CHOOSINGFlexible FlashingsIn recent years, builders have beenpaying more attention to theimportance of keeping water out ofwalls. News of construction-defectlawsuits in California, EIFS failures inby Martin HolladayNorth Carolina, and the “leaky condo”crisis in British Columbia have alldriven home the point that leakingbuildings can cause major headachesfor builders. One result of the focus onwaterproof walls is the growing use ofpeel-and-stick membranes and othertypes of flexible flashing.The term “flexible flashing” is used todescribe a broad category of nonmetallic flashings, including both peeland-stick and nonstick flashings.Manufacturers have not yet agreed on ageneric term for these products, whichare referred to as self-adhering bitumi-To ensure weathertight windowand door installations, keep aroll of flashing membrane handynous tapes, flashing tapes, waterproofing tapes, flexible window flashings,flashing membranes, and wall tapes.Only in the past few years have theseflashings become common on residential job sites. Flexible flashing is rapidlyreplacing traditional felt splines forsealing the perimeter of finned windows. Some flexible-flashing manufacturers promote the use of theseproducts at other locations, as well: tocover below-grade concrete cracks, atroof penetrations, under exterior doorJUNE JLC 2001sills, over deck ledger boards, at insideand outside corners of wall sheathing,under stucco shelves and parapets, andover sections of wall sheathing susceptible to splashback. But by far the mostcommon use of flexible flashing is atwindow and door perimeters.These new materials have some significant advantages over traditionalflashing materials. Unlike most metalflashings, for example, peel-and-stickflashings conform easily to unusualshapes. Most types of flexible flashing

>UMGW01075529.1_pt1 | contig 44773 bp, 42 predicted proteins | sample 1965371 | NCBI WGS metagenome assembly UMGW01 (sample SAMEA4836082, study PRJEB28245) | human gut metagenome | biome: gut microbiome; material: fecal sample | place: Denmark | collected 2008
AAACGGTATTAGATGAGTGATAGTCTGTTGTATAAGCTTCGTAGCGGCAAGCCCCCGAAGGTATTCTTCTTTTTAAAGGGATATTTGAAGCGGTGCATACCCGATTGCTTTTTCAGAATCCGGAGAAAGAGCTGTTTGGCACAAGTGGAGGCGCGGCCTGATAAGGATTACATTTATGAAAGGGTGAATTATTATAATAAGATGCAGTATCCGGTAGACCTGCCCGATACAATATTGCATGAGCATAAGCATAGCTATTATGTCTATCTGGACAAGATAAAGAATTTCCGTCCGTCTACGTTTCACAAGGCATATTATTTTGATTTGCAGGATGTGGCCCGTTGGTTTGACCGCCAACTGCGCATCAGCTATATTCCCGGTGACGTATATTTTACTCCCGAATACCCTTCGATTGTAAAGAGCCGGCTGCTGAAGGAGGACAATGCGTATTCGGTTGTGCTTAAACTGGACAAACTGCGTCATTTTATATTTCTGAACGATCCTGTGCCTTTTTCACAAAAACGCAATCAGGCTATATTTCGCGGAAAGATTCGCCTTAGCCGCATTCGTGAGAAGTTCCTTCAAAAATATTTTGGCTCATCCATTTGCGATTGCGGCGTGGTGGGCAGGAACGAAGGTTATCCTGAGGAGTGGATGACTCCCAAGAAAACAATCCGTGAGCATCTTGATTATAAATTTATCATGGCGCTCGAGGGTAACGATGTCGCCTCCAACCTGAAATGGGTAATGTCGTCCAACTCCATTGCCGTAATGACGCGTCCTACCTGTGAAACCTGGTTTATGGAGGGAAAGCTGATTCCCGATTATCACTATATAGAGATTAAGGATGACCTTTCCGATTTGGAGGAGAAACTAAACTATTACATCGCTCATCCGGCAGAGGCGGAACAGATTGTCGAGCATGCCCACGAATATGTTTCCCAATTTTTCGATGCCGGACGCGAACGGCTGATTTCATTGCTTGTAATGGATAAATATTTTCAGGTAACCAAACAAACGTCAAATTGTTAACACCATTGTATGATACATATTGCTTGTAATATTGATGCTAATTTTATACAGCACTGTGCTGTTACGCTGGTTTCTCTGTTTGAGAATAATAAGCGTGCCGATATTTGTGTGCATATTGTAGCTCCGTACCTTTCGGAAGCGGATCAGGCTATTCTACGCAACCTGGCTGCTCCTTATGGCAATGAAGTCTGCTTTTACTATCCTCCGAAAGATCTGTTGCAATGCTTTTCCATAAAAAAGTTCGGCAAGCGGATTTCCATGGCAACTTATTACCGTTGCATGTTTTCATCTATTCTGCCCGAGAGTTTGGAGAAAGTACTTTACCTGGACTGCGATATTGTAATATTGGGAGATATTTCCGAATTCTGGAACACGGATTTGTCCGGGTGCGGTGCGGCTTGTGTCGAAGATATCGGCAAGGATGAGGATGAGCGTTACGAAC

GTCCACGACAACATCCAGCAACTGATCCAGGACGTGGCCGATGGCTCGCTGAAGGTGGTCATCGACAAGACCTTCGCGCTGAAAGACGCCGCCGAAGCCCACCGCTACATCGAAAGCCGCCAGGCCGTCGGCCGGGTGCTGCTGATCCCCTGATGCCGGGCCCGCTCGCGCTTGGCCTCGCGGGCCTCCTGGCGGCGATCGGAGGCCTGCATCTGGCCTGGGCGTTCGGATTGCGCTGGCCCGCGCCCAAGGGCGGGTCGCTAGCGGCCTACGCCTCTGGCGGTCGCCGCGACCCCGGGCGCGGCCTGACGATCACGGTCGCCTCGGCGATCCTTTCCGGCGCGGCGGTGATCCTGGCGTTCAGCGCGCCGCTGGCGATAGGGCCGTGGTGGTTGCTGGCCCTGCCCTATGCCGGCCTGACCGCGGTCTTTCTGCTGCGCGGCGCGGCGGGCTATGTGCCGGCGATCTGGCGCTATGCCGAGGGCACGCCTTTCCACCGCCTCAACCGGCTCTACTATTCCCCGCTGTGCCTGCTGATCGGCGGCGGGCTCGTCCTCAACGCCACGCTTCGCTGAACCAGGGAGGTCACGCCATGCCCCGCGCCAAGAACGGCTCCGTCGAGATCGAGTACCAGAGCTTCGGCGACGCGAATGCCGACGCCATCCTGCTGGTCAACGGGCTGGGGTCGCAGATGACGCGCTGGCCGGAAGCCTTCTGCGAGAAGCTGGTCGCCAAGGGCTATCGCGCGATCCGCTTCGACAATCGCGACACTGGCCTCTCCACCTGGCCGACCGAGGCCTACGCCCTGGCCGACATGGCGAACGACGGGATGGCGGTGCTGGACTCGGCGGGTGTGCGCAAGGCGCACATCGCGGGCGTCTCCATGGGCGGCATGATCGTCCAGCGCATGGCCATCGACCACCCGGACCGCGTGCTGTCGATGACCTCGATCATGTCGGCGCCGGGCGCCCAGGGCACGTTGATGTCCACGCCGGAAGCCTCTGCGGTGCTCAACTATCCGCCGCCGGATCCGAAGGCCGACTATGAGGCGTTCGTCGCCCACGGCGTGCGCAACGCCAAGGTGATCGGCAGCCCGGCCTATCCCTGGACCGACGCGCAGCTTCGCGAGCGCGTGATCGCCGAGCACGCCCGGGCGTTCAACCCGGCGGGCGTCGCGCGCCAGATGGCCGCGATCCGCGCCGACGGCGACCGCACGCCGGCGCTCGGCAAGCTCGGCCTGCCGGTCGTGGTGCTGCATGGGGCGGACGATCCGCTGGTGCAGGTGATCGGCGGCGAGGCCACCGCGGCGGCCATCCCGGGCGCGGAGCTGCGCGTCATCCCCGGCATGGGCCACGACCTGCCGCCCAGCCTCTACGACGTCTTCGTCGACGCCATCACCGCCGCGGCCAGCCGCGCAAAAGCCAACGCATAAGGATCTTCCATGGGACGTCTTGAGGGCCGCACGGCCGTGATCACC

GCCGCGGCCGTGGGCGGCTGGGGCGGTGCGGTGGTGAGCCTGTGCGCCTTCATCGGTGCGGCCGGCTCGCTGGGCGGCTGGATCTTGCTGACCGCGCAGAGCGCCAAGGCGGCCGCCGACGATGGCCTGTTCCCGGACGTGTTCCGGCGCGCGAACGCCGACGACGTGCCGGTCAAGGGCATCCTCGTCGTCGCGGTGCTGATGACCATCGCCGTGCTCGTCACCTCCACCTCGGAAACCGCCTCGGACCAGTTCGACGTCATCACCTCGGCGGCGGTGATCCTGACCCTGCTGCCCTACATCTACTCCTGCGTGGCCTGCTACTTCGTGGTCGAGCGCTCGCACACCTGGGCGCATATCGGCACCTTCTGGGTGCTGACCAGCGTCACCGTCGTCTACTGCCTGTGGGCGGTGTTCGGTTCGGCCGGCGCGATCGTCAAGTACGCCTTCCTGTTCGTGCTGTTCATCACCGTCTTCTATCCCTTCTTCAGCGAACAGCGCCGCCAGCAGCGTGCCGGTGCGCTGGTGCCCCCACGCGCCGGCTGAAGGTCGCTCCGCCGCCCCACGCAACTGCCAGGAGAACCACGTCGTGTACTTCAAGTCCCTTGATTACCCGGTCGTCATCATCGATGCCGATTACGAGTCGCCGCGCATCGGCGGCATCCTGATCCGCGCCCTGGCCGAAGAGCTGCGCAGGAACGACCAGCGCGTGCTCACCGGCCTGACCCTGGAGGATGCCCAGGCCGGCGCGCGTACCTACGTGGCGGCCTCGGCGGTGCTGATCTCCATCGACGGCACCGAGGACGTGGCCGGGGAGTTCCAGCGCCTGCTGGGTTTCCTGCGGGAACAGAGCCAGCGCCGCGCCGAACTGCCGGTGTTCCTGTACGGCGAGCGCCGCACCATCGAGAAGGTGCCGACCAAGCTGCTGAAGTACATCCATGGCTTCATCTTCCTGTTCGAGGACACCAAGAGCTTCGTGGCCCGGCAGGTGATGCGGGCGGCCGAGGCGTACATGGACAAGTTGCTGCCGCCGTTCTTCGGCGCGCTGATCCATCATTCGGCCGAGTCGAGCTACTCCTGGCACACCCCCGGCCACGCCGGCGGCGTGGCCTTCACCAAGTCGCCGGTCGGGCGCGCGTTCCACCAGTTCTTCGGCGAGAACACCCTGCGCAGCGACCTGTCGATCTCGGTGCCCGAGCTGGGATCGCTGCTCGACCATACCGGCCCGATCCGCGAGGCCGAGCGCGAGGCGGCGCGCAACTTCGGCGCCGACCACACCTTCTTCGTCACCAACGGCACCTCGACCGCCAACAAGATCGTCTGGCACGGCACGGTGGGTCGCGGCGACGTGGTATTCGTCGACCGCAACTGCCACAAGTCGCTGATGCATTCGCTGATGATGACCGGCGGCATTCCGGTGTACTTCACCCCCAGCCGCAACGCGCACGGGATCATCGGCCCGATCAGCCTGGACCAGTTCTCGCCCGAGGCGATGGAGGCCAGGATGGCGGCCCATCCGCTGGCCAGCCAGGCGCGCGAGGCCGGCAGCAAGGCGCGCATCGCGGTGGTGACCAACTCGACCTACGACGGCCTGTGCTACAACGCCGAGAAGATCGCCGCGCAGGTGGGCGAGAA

can be folded to form a waterproof enddam on a rough windowsill, wheremaking the same shape with copperwould require soldering the flashing atthe corners. Manufacturers claim thatpeel-and-stick flashings, unlike metalflashing, can form a waterproof sealbetween the flashing and the substrate.These flashings are versatile and easy toinstall. But before slapping peel-and-stickover every exterior crack, you need to besure you’ve chosen the right product fora given application. It’s also important toknow about potential compatibilityFigure 1. Self-adhering rubberized-asphalt flashings are made of the same material as theeaves membranes used to prevent ice dam leaks.Figure 2. Rubberized-asphalt flashings, likeGrace’s Vycor Plus, stick well to unprimedplywood. Some manufacturers of rubberized-asphalt flashings warn that adhesionto OSB can be difficult unless the OSB isfirst primed.Figure 3. Since foil-topped flashings likePeel’N’Stick from Polyguard Products canbe left exposed to the weather for a longerperiod than polyethylene-topped flashings,they are a good choice when siding installation may be delayed.JUNE JLC 2001problems and to avoid accidentally creating a wrong-side vapor barrier.Rubberized AsphaltMost peel-and-stick flashings are madefrom rubberized asphalt, also known asmodified asphalt, modified bitumen, orrubberized bitumen. Rubberized-asphaltmembranes were originally developed toprotect roofs from ice dams. As buildersrecognized new uses for the product, several manufacturers began selling it innarrow rolls — typically between 4 and12 inches wide — for a variety of flashing applications (Figure 1).Rubberized asphalt used for flashingis made by modifying asphalt withstyrene butadiene styrene (SBS), whichmakes the asphalt more rubber-like.SBS-modified asphalt, being elastic, canaccommodate thermal expansion andcontraction in building components.Because of its “cold flow” characteristics, rubberized asphalt can also sealaround fastener penetrations.Sticky stuff. As long as the surface isclean and warm, rubberized asphaltsticks to a wide variety of substrates:dimensional lumber, plywood, steel,aluminum, hard vinyl, asphalt felt,and plastic housewrap (Figure 2). Somemanufacturers of rubberized-asphaltflashing advise that their products maynot stick well to concrete, masonry, orOSB unless these substrates are firstprimed.To make it possible to handle such asticky substance, one side of the rubberized asphalt is laminated to a thin sheet(usually about 8 mils) of cross-laminated high-density polyethylene, andthe other side is protected with a siliconized paper release sheet. Instead ofpolyethylene, some manufacturers laminate a thin layer of aluminum foil tothe top of their rubberized-asphaltflashings (Figure 3).Stickiness is a double-edged sword. Inwarm temperatures, when rubberizedasphalt is at its stickiest, it can beimpossible to readjust a flashing once ithas touched a surface.Keep it covered. Rubberized-asphaltflashings, except for those laminatedwith aluminum foil, should not be left